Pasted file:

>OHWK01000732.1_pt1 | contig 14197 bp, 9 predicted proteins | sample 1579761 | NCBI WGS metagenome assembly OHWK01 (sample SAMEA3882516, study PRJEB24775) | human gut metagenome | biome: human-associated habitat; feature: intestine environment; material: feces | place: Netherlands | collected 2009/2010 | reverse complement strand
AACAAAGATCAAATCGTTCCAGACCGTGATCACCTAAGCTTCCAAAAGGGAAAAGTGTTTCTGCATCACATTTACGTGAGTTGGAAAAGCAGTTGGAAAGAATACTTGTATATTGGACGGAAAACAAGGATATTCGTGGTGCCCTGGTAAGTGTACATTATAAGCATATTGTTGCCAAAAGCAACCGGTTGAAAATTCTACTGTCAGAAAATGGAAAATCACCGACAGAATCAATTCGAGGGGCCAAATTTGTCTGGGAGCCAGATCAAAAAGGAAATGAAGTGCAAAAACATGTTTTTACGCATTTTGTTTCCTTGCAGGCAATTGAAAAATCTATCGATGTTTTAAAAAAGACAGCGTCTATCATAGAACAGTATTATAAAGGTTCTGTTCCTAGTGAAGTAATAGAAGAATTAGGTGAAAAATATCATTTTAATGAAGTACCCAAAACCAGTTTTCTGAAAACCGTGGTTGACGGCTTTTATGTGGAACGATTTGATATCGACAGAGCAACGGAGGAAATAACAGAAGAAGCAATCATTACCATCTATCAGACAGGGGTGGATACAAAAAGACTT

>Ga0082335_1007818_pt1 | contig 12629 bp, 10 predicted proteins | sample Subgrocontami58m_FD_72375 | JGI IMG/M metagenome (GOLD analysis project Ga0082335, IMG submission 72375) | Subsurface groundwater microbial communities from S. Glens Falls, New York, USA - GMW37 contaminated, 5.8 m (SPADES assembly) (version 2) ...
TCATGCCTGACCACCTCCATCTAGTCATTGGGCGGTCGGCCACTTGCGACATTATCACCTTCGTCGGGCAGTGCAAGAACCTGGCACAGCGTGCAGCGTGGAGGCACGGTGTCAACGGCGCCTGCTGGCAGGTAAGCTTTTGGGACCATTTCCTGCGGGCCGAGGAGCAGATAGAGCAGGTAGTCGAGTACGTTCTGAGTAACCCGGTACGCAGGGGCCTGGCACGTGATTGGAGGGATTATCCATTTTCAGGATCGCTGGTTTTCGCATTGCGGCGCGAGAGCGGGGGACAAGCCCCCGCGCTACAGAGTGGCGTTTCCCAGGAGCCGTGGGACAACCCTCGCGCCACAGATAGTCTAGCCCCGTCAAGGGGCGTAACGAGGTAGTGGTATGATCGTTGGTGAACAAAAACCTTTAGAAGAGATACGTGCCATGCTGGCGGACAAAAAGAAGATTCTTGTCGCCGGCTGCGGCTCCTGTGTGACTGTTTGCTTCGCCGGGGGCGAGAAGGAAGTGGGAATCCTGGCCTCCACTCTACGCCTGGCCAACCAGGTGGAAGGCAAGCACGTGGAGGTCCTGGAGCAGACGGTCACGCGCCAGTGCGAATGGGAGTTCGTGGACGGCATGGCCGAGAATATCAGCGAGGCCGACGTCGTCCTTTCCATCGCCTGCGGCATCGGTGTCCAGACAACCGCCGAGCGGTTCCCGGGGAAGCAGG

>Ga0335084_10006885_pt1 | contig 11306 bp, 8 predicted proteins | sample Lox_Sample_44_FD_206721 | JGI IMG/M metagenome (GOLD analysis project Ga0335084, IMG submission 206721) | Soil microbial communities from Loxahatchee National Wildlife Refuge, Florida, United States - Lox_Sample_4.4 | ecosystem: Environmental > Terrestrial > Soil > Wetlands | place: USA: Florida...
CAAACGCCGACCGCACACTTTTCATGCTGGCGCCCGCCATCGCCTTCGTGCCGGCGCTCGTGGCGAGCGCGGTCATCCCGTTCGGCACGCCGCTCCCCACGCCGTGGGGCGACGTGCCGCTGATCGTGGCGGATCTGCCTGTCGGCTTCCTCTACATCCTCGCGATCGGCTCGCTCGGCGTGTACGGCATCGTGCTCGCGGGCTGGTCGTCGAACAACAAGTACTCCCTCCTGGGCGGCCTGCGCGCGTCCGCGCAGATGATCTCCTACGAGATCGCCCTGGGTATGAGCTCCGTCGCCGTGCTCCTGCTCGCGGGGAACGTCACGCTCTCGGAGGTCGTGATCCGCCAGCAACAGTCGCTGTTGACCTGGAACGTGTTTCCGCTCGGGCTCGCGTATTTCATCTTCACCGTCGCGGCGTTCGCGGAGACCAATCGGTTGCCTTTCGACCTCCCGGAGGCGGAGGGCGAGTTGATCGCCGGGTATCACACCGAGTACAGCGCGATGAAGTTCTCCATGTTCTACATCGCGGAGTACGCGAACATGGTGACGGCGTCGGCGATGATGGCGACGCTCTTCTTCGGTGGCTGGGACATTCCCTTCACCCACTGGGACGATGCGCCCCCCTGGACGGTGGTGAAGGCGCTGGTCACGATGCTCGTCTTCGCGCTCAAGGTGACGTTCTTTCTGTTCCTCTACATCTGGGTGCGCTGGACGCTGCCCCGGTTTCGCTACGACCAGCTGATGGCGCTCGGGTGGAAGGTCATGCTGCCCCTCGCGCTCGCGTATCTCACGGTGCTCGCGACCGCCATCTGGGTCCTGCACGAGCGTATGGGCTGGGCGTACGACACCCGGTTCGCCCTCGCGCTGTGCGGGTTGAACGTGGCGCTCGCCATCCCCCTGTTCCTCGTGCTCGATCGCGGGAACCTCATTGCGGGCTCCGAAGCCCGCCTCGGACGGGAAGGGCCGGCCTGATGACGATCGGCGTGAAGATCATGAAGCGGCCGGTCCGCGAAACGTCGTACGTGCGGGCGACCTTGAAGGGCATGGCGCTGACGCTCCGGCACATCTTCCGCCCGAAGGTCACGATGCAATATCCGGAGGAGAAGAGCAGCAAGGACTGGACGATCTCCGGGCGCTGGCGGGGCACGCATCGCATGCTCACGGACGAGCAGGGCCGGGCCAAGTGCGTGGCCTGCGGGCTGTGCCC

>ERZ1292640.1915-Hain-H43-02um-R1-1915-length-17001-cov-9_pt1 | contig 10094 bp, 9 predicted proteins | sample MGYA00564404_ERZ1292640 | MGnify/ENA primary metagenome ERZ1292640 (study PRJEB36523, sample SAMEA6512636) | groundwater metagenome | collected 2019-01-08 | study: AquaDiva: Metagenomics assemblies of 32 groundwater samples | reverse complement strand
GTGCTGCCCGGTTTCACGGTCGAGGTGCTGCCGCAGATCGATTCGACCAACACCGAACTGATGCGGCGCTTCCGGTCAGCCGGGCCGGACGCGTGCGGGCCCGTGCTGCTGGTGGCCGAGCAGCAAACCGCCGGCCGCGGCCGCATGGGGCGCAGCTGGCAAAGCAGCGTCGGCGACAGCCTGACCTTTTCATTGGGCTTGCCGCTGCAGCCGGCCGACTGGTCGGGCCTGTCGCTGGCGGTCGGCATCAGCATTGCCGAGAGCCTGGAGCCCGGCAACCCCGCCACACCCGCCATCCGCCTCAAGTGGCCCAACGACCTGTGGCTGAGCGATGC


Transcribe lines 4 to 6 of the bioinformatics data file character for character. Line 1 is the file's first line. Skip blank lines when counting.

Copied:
TCATGCCTGACCACCTCCATCTAGTCATTGGGCGGTCGGCCACTTGCGACATTATCACCTTCGTCGGGCAGTGCAAGAACCTGGCACAGCGTGCAGCGTGGAGGCACGGTGTCAACGGCGCCTGCTGGCAGGTAAGCTTTTGGGACCATTTCCTGCGGGCCGAGGAGCAGATAGAGCAGGTAGTCGAGTACGTTCTGAGTAACCCGGTACGCAGGGGCCTGGCACGTGATTGGAGGGATTATCCATTTTCAGGATCGCTGGTTTTCGCATTGCGGCGCGAGAGCGGGGGACAAGCCCCCGCGCTACAGAGTGGCGTTTCCCAGGAGCCGTGGGACAACCCTCGCGCCACAGATAGTCTAGCCCCGTCAAGGGGCGTAACGAGGTAGTGGTATGATCGTTGGTGAACAAAAACCTTTAGAAGAGATACGTGCCATGCTGGCGGACAAAAAGAAGATTCTTGTCGCCGGCTGCGGCTCCTGTGTGACTGTTTGCTTCGCCGGGGGCGAGAAGGAAGTGGGAATCCTGGCCTCCACTCTACGCCTGGCCAACCAGGTGGAAGGCAAGCACGTGGAGGTCCTGGAGCAGACGGTCACGCGCCAGTGCGAATGGGAGTTCGTGGACGGCATGGCCGAGAATATCAGCGAGGCCGACGTCGTCCTTTCCATCGCCTGCGGCATCGGTGTCCAGACAACCGCCGAGCGGTTCCCGGGGAAGCAGG

>Ga0335084_10006885_pt1 | contig 11306 bp, 8 predicted proteins | sample Lox_Sample_44_FD_206721 | JGI IMG/M metagenome (GOLD analysis project Ga0335084, IMG submission 206721) | Soil microbial communities from Loxahatchee National Wildlife Refuge, Florida, United States - Lox_Sample_4.4 | ecosystem: Environmental > Terrestrial > Soil > Wetlands | place: USA: Florida...
CAAACGCCGACCGCACACTTTTCATGCTGGCGCCCGCCATCGCCTTCGTGCCGGCGCTCGTGGCGAGCGCGGTCATCCCGTTCGGCACGCCGCTCCCCACGCCGTGGGGCGACGTGCCGCTGATCGTGGCGGATCTGCCTGTCGGCTTCCTCTACATCCTCGCGATCGGCTCGCTCGGCGTGTACGGCATCGTGCTCGCGGGCTGGTCGTCGAACAACAAGTACTCCCTCCTGGGCGGCCTGCGCGCGTCCGCGCAGATGATCTCCTACGAGATCGCCCTGGGTATGAGCTCCGTCGCCGTGCTCCTGCTCGCGGGGAACGTCACGCTCTCGGAGGTCGTGATCCGCCAGCAACAGTCGCTGTTGACCTGGAACGTGTTTCCGCTCGGGCTCGCGTATTTCATCTTCACCGTCGCGGCGTTCGCGGAGACCAATCGGTTGCCTTTCGACCTCCCGGAGGCGGAGGGCGAGTTGATCGCCGGGTATCACACCGAGTACAGCGCGATGAAGTTCTCCATGTTCTACATCGCGGAGTACGCGAACATGGTGACGGCGTCGGCGATGATGGCGACGCTCTTCTTCGGTGGCTGGGACATTCCCTTCACCCACTGGGACGATGCGCCCCCCTGGACGGTGGTGAAGGCGCTGGTCACGATGCTCGTCTTCGCGCTCAAGGTGACGTTCTTTCTGTTCCTCTACATCTGGGTGCGCTGGACGCTGCCCCGGTTTCGCTACGACCAGCTGATGGCGCTCGGGTGGAAGGTCATGCTGCCCCTCGCGCTCGCGTATCTCACGGTGCTCGCGACCGCCATCTGGGTCCTGCACGAGCGTATGGGCTGGGCGTACGACACCCGGTTCGCCCTCGCGCTGTGCGGGTTGAACGTGGCGCTCGCCATCCCCCTGTTCCTCGTGCTCGATCGCGGGAACCTCATTGCGGGCTCCGAAGCCCGCCTCGGACGGGAAGGGCCGGCCTGATGACGATCGGCGTGAAGATCATGAAGCGGCCGGTCCGCGAAACGTCGTACGTGCGGGCGACCTTGAAGGGCATGGCGCTGACGCTCCGGCACATCTTCCGCCCGAAGGTCACGATGCAATATCCGGAGGAGAAGAGCAGCAAGGACTGGACGATCTCCGGGCGCTGGCGGGGCACGCATCGCATGCTCACGGACGAGCAGGGCCGGGCCAAGTGCGTGGCCTGCGGGCTGTGCCC